"Go, go, go, go, go you restless soul...you're going to find it."
Daniel Johnston, Go
The countdown is on (again). Tomorrow I'll be roaming the streets of my beloved San Francisco for the holidays, followed by a final day of teeth-fixing back in the Chi before heading off to the southern hemisphere for the winter. It's all very exciting. I can only think two things: 1) I am so ready, and 2) I am so scared.
I should be packed by now but I haven't really done shit. I tell myself that I'm going to a major metropolitan city after all, not the middle of the Amazon. Pre-trip prep in this case is really about mental preparations and not remembering to bring band-aids and floss (although I've read that tampons are hard to come by in Buenos Aires--really?).
But let's be honest here. I've largely avoided any kind of preparations largely out of fear, though, and not out of confidence. Because when I think about spending the next few months abroad, I get very nervous and scared. Specifically I fear the night that I don't have any planned distraction and end up feeling incredibly lost and lonely and think that as much as I try to elude this feeling, it will always be there. Furthermore, the more I move about, the more likely it is that I will feel lost and lonely. This makes perfect sense, doesn't it?
I think that a week in SF with friends will help to remedy my low levels of self-confidence. My extremely peripatetic friend (thank you, Bill Waterson, for teaching me this wonderful word) will be in town, so I am looking forward to hearing some of his insights on why we are so goddamn antsy. It's funny; I used to think he was somewhat delusional. It seemed like any time he was dissatisfied with things, he just picked up and moved somewhere else. This boy goes through apartments the way normal people go through underwear. I viewed his tendency to relocate as something of a neurosis, but lately I've been thinking that maybe he's onto something. When you fear being lost and alone and force yourself through this all the time, the possibility of this becoming a reality either fades or intensifies, and the outcome appears to be entirely under your control. This is a tremendous rush and relief, and it is quite addictive. In my little tastes of solo travel this past year, I got huge charges out of finding peace of mind both by myself and in the company of strangers in surreal circumstances. One day I will write a book about it.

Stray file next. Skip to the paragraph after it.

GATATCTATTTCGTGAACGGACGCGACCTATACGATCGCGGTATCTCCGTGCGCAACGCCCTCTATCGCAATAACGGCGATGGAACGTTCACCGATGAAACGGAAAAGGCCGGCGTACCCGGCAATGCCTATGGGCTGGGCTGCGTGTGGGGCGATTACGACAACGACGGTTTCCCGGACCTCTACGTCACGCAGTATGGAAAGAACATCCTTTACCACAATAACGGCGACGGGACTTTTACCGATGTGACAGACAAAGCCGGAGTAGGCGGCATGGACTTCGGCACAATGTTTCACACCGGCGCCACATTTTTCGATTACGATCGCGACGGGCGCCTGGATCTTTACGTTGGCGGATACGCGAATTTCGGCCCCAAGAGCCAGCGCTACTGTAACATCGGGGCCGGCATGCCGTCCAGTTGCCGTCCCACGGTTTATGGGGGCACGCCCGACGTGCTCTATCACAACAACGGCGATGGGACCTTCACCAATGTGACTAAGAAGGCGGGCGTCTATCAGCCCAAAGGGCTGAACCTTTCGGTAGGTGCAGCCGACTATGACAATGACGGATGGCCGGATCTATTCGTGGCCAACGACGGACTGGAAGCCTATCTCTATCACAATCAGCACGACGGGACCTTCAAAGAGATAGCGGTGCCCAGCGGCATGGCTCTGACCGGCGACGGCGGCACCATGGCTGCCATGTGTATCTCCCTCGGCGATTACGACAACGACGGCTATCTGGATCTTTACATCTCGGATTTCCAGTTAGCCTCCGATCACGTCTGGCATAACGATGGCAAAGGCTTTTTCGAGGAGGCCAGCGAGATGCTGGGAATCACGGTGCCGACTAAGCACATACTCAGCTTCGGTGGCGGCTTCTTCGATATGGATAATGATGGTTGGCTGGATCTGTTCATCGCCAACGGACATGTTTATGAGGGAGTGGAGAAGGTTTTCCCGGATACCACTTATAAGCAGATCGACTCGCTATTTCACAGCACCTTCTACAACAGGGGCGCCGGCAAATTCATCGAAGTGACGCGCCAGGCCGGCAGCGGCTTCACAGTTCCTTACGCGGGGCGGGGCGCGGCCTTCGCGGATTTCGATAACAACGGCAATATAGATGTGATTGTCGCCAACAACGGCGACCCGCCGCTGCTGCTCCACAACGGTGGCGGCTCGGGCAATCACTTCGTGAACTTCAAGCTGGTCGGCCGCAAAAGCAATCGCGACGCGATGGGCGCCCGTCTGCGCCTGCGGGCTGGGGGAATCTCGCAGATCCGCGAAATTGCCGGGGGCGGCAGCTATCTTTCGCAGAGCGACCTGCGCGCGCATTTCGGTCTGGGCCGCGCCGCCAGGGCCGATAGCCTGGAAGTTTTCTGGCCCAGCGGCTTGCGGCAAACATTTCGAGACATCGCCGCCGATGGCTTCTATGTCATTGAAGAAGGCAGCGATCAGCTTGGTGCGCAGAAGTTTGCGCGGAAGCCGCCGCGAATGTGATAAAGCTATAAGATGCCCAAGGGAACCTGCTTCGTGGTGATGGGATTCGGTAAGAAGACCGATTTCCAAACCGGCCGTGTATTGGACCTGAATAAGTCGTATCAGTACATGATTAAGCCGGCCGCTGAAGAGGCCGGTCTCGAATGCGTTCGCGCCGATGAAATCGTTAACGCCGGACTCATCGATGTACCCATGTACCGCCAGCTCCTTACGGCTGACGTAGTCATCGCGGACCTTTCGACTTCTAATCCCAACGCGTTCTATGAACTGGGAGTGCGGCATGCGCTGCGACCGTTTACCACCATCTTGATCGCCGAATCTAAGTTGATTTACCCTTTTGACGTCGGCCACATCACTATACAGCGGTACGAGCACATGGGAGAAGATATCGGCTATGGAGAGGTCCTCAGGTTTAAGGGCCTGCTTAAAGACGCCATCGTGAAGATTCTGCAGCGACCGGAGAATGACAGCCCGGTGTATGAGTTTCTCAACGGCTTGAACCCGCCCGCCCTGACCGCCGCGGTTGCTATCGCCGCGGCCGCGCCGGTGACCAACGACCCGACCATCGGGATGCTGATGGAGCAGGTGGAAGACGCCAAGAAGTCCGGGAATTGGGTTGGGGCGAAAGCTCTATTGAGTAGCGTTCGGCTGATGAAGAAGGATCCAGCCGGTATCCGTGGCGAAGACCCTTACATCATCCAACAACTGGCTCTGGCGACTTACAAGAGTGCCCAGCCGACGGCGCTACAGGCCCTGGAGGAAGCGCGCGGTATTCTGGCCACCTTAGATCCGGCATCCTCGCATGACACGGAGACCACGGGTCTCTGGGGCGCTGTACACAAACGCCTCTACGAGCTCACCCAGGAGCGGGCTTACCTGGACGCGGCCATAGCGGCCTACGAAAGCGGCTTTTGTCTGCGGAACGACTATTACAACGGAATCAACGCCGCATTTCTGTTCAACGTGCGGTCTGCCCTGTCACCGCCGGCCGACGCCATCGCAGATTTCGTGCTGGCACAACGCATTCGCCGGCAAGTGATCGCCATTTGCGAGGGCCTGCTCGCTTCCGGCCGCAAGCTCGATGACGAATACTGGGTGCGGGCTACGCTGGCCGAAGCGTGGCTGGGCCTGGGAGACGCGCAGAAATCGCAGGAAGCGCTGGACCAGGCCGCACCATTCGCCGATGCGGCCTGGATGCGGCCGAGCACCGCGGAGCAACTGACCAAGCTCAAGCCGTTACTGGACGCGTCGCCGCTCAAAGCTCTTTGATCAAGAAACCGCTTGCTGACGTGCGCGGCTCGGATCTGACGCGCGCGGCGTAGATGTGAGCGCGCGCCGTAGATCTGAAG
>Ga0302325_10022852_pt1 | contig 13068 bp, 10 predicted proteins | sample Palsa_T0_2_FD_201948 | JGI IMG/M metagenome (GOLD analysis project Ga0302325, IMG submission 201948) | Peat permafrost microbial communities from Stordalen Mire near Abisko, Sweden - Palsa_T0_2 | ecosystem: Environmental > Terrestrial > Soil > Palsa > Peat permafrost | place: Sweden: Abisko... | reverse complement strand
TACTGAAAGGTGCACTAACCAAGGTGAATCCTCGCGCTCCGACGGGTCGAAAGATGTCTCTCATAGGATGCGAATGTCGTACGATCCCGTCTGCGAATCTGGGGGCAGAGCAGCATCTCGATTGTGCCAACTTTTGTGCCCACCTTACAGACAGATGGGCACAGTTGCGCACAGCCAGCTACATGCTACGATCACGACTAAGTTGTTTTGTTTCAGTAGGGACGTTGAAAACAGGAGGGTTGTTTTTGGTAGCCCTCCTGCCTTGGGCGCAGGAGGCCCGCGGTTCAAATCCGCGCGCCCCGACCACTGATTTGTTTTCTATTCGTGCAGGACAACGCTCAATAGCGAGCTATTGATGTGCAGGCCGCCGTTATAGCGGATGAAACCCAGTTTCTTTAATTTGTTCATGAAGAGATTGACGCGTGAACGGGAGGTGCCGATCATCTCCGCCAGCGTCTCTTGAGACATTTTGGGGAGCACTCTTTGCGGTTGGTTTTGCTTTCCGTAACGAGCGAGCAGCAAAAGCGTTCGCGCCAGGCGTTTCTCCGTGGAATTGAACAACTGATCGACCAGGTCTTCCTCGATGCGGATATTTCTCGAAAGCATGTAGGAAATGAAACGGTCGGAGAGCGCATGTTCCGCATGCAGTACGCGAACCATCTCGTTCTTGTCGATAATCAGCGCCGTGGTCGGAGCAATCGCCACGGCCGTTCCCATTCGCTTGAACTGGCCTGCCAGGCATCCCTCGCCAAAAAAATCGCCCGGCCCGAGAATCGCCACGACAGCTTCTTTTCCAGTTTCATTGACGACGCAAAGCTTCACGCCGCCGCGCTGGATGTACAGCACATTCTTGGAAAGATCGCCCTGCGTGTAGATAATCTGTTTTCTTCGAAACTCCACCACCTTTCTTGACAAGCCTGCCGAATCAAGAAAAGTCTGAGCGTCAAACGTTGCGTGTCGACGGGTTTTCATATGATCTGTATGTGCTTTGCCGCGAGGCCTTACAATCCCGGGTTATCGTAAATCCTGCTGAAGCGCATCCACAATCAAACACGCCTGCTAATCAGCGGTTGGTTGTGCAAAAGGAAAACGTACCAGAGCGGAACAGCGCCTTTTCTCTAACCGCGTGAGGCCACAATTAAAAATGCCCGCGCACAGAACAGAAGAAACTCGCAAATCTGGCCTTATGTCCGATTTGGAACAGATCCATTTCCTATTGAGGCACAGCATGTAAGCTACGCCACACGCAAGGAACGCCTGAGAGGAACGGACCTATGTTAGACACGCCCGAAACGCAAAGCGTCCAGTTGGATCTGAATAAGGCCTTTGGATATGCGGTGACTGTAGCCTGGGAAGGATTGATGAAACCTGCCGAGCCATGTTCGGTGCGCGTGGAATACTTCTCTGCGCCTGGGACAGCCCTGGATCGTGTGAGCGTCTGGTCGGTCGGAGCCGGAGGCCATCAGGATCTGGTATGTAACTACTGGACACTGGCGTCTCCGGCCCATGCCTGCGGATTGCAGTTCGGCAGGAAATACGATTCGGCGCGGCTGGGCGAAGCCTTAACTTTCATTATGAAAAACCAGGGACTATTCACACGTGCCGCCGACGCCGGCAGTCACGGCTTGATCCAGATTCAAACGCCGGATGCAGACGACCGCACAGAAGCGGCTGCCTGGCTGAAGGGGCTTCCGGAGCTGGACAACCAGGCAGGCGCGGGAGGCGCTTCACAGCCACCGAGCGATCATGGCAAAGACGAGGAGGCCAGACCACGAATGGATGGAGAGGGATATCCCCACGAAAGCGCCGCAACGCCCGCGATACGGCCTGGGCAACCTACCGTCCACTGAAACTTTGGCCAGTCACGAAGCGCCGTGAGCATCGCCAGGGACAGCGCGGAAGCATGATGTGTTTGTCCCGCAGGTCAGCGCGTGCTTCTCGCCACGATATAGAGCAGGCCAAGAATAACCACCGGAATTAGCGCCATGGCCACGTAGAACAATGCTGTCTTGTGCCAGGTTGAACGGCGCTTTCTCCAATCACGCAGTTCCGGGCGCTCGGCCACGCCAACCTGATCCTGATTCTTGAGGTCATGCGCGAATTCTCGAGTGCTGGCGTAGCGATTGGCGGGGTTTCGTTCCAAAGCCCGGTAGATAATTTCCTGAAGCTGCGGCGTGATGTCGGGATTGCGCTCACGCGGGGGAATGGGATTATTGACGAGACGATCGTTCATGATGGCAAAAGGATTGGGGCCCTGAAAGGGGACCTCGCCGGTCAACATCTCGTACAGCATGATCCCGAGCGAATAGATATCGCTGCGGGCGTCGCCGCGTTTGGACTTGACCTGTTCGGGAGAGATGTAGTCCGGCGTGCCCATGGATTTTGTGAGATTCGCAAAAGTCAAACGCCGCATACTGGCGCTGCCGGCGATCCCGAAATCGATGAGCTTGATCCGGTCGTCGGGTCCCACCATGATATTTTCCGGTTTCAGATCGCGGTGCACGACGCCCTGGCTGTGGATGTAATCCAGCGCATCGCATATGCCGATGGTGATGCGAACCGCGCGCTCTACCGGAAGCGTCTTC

Until then, I'll continue to pursue these frightening situations. It's a little masochistic, but I've become quite driven by it. I don't indulge in any more desperate fantasies that by switching locations, I will suddenly become enlightened as to my place in the world, or to the meaning of life, but I know the more I risk loneliness and confusion, the happier I am (and the more likely it is for me to meet my charming foreign life partner). Although not knowing what's going to happen is scary, what's even scarier is feeling like I know exactly what will happen...day...after day...after day...